Applying counselling principles to management to build a harmonious environment for teaching, learning and research

Professor T. Wing Lo
Head and Professor Department of Applied Social Sciences

Prof Lo loves to work on research with his PhD students. He likens them to providers of "food for thought" and enjoys the time spent in their company.

Prof Lo founded Action Therapy and received the Teaching Excellence Award from CityU in 2007.

Prof Lo and the basketball team he founded.

Prof Lo spoke to United Nations delegates in New York in October 2010.

Of the five academic disciplines taught at the Department of Applied Social Sciences, Professor T. Wing LO teaches three: criminology, social work and counselling. He also has responsibilities in administration, management and academic research. Professor Lo seeks to prove that such a range of roles can be shouldered effectively by one individual. He also applies the three principles of counselling, including "identifying the problem, determining the goal and implementing the solution", to department management. He strives to build a harmonious environment for teaching, learning and research.

An impartial, action-oriented scholar

The Department of Applied Social Sciences involves many people and has many sub-units. Professor Lo reports that as the Head of the Department, he must stay impartial at all times, with no bias towards any party. "I like to keep an appropriate distance from my colleagues. We only talk about business in the office, keeping our private lives out of our discussions." To unleash his colleagues' potential, Professor Lo aims to "walk his talk". For example, despite his heavy administrative duties, he insists on engaging actively in research and teaching. His teaching hours rival those of an assistant professor.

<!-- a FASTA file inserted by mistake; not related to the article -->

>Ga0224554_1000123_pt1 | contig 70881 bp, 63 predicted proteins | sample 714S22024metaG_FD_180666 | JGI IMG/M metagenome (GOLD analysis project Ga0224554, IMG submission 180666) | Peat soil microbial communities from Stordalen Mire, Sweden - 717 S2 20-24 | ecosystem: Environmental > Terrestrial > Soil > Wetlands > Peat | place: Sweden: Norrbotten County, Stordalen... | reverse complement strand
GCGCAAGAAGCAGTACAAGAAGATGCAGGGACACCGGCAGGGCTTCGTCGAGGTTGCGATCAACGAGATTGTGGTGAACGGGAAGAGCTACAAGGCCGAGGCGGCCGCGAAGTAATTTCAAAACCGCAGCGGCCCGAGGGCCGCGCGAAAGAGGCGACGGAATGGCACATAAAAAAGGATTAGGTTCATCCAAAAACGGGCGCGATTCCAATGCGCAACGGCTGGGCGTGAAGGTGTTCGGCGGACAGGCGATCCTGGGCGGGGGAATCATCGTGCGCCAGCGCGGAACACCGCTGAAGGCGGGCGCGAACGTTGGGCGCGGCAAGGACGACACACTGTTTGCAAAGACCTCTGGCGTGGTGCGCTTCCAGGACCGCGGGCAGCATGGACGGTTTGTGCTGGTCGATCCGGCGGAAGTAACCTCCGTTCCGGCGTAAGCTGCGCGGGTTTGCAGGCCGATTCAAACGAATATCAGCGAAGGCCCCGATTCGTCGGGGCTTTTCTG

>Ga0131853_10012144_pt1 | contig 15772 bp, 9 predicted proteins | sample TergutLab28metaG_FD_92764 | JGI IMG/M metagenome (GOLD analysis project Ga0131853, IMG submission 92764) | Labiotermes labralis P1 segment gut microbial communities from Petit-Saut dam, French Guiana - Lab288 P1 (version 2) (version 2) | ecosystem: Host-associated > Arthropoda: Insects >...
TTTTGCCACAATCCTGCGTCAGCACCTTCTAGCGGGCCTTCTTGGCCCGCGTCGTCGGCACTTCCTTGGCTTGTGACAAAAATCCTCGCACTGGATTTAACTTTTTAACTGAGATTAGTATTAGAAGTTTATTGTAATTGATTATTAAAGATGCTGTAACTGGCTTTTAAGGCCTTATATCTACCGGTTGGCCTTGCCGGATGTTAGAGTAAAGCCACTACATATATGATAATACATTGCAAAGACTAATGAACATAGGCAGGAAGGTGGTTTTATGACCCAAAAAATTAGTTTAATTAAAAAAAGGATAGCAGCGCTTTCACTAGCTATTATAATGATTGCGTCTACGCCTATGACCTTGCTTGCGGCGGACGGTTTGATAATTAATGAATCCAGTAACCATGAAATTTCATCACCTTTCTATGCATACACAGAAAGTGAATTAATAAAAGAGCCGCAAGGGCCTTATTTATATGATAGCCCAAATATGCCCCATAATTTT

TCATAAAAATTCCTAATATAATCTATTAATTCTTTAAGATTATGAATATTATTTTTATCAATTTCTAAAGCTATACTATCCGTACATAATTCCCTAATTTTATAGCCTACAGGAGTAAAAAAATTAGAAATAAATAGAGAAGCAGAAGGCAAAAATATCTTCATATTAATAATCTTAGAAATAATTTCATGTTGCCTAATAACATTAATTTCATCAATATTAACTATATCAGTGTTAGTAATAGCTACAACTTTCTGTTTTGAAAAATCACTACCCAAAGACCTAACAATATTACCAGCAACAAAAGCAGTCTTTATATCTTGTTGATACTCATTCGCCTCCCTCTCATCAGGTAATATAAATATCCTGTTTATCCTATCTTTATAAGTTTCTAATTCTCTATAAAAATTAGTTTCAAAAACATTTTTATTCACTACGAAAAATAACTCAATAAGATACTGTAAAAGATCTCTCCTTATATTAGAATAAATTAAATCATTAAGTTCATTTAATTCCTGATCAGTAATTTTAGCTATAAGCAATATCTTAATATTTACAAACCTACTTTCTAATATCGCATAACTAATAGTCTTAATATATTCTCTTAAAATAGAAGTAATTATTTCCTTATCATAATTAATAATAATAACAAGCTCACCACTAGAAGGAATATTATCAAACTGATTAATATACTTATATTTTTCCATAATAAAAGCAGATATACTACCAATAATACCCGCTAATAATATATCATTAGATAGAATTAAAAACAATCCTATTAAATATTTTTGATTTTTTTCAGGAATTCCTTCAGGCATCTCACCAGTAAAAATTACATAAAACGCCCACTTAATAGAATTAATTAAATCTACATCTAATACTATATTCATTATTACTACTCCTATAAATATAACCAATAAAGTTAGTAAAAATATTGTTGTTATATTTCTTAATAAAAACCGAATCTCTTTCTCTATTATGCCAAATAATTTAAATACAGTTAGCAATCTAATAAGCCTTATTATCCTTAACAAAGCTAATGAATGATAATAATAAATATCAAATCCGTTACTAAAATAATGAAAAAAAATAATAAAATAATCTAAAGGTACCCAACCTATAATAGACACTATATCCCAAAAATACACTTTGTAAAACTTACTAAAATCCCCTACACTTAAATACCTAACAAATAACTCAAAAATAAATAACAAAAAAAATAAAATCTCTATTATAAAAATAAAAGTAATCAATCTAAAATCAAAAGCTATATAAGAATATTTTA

Professor Lo's busy teaching schedule has not affected his devotion to research. Under his leadership, the number of research projects undertaken at the department has significantly increased. Since 2010, he has worked as Principal Investigator on three General Research Fund projects and three policy/blueprint research projects commissioned by the Hong Kong and Macau governments. Professor Lo is particularly glad to witness the excellent performance in academic research at the Department of Applied Social Sciences.

Exceptional observation is key to administration and management

The operation of the department is visibly harmonious – something not easy to come by, according to Professor Lo. "I apply the principles of counselling, especially the problem-goal-task framework, to management. For example, when we run into a problem at work, I first identify and assess the root cause, then set goals for handling the problem and finally come up with a workable plan for putting the chosen solution in place." He also delegates power to senior faculty and allocates work based on his colleagues' particular abilities. If individuals are able to work productively, the workplace will be harmonious.

Professor Lo cares about the Department's working ambience and makes a considerable effort to cultivate relationships with his colleagues at CityU. "I have worked here for more than 20 years. I often meet different people, but I hardly know them. Therefore, I organised a basketball tournament two years ago. The response was overwhelming, and colleagues from numerous departments took part, ranging from expatriate professors to local scholars and frontline staff. Everyone had a lot of fun at the match." The basketball teams are formed from different colleges and schools. Five teams were involved in the first tournament, and this number has since increased to six. Two years after the basketball teams were formed, the university established a Staff Social Club. Professor Lo has undeniably played a leading role in fostering the CityU spirit.